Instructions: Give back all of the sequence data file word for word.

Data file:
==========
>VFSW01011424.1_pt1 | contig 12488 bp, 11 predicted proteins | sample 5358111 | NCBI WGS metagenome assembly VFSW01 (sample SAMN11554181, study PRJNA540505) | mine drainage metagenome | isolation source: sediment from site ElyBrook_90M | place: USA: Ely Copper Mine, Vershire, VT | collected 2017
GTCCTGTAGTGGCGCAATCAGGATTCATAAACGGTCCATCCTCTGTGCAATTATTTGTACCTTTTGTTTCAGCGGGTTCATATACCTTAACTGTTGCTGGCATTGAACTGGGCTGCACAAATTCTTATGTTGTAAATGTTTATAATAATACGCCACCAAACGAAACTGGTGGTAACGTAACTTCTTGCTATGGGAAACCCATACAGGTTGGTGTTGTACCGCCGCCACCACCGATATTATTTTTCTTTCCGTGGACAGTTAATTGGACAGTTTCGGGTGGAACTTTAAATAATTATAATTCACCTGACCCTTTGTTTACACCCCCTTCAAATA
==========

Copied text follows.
>VFSW01011424.1_pt1 | contig 12488 bp, 11 predicted proteins | sample 5358111 | NCBI WGS metagenome assembly VFSW01 (sample SAMN11554181, study PRJNA540505) | mine drainage metagenome | isolation source: sediment from site ElyBrook_90M | place: USA: Ely Copper Mine, Vershire, VT | collected 2017
GTCCTGTAGTGGCGCAATCAGGATTCATAAACGGTCCATCCTCTGTGCAATTATTTGTACCTTTTGTTTCAGCGGGTTCATATACCTTAACTGTTGCTGGCATTGAACTGGGCTGCACAAATTCTTATGTTGTAAATGTTTATAATAATACGCCACCAAACGAAACTGGTGGTAACGTAACTTCTTGCTATGGGAAACCCATACAGGTTGGTGTTGTACCGCCGCCACCACCGATATTATTTTTCTTTCCGTGGACAGTTAATTGGACAGTTTCGGGTGGAACTTTAAATAATTATAATTCACCTGACCCTTTGTTTACACCCCCTTCAAATA